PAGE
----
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Inquiring Minds Want to Know…About Social, Cognitive, and Teacher Presence Online

Kari Henry Hulett, Northeastern State University

Maria Gray, Northeastern State University


Key Statement: Faculty can intentionally design courses using the Community of Inquiry Framework to achieve greater student engagement and learning outcomes.


Keywords: Community of Inquiry, Online, Strategies



Introduction


In addition to providing some much-deserved rest, the summer months are also a time when many faculty reflect on their courses and consider what changes they might make to increase student success and engagement, particularly faculty who work in online environments. In online teaching, one of the most significant things you can do for student success is to design your courses intentionally (Bernard et al., 2014). One area of intentional course design that has a significant impact on student outcomes is community building. Garrison et al. (2000) created the Community of Inquiry Framework to use when designing online courses; this model can assist faculty in creating courses that support the development of deep and meaningful online learning experiences by establishing a community of learners. For the framework to be truly effective, faculty need practical strategies for implementation (Fiock, 2020; Garrison & Arbaugh, 2007). In this article, we will define each of the elements of the Community of Inquiry Framework and outline some suggestions for how faculty can intentionally build online courses using strategies to strengthen the learning community.


Image by Unsplash.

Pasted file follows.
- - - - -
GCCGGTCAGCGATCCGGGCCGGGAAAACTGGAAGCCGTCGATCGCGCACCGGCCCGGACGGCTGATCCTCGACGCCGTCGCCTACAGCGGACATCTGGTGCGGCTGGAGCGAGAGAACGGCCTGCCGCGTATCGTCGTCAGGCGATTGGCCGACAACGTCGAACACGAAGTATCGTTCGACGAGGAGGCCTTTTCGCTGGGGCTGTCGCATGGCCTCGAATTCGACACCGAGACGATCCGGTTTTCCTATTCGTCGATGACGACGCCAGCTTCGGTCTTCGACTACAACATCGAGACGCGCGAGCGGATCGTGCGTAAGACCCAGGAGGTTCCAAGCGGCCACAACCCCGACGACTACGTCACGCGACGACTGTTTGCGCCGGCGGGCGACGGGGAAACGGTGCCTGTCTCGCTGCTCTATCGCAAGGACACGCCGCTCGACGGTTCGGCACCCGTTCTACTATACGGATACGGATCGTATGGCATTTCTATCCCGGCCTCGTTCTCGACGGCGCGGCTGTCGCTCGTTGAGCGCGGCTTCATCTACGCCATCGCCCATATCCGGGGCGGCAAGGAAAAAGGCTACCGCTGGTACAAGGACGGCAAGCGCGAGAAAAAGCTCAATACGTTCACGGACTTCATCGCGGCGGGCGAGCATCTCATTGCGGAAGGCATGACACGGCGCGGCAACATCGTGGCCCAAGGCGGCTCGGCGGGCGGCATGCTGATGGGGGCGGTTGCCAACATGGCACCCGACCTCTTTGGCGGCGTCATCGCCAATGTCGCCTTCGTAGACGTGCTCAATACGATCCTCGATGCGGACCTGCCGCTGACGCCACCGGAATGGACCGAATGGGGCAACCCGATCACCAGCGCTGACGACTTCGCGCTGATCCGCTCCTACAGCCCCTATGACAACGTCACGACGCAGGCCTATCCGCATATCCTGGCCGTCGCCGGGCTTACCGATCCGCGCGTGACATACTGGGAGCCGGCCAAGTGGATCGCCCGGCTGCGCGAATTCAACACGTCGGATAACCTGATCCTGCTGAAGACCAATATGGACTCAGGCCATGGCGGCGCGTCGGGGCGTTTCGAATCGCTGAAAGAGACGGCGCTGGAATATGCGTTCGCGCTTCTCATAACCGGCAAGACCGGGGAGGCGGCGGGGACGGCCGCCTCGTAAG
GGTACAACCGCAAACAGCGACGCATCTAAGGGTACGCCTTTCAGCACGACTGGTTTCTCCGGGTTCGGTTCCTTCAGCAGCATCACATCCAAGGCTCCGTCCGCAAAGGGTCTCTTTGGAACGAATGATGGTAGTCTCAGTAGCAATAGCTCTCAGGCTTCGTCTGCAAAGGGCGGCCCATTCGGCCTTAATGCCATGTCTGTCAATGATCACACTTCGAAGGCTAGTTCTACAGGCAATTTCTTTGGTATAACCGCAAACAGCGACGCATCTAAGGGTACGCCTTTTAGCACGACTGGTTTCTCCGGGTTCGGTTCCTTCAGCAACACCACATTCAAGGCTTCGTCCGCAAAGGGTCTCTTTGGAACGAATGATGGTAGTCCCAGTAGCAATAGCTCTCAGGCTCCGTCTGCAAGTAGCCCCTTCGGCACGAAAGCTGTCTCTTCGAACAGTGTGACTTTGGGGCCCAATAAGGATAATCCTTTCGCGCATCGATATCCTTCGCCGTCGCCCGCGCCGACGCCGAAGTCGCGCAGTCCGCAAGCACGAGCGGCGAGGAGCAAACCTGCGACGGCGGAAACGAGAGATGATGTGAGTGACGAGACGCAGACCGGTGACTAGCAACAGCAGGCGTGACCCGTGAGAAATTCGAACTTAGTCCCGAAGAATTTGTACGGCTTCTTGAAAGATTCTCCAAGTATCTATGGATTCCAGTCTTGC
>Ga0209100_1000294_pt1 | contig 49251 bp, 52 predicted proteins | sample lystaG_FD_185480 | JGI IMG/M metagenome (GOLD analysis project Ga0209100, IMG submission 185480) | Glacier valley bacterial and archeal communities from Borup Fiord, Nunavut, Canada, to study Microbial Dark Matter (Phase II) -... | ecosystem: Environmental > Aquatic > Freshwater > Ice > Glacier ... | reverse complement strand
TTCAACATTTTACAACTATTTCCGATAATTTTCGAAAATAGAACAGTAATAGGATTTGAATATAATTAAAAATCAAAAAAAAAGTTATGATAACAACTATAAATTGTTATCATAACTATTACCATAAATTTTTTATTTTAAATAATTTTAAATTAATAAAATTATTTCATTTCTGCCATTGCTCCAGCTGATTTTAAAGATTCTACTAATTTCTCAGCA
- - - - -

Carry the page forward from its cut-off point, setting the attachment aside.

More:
Community of Inquiry for Transformative Learning


Community building fosters stronger student engagement and leads to transformative learning by creating opportunities for learners to challenge their current knowledge, beliefs, and perspectives, thus leading to transformative learning (Cranton, 2006). To guide and build community in the online classroom, Garrison et al. (2000) provide the Community of Inquiry Framework, a model with three overlapping elements for course design and delivery - Social Presence, Cognitive Presence, and Teaching Presence.


Each of these three presences can be used to strengthen student engagement and learning (Figure 1). Engagement with others is a critical part of learning as a “social process, and discourse becomes central to making meaning” (Mezirow, 1997, p. 10). Social presence refers to the ability of teachers and learners to establish themselves as individuals within the context of the course and to connect to others. Cognitive presence refers to the ability of learners to construct meaning through the instructional materials and activities in the course. The third element, teaching presence, encompasses both the process of delivery and the design of the course (Garrison et al., 2000). Teaching presence is arguably the foundation of success for online courses as it is the building block on which all other elements are formed.




Figure 1. Strategies for Online Course Design Using the Community of Inquiry Framework (Garrison et al., 2000).

Image copyright Henry Hulett and Gray, 2023.



Social Presence

Designing intentionally to promote social presence within a course is the first step to building a strong Community of Inquiry. When we design for social presence, we are assisting learners by creating a safe, supportive environment for engaging in critical inquiry with their faculty and peers. Strategies to promote social presence can have positive impacts on both student engagement and satisfaction with a course (Lowenthal & Dunlap, 2018). To build social presence, faculty should focus on open communication, group cohesion, and affective expression (Garrison et al., 2000). Each of these strategies will help learners build individual relevance within the course while also connecting with others. To build social presence:

  • Assign students to introduce themselves to the class - encourage pictures or video

  • Use video discussion tools such as Flip or Google Hangouts

  • Use web-based bulletin boards such as Padlet or Google Jamboard to support group brainstorming activities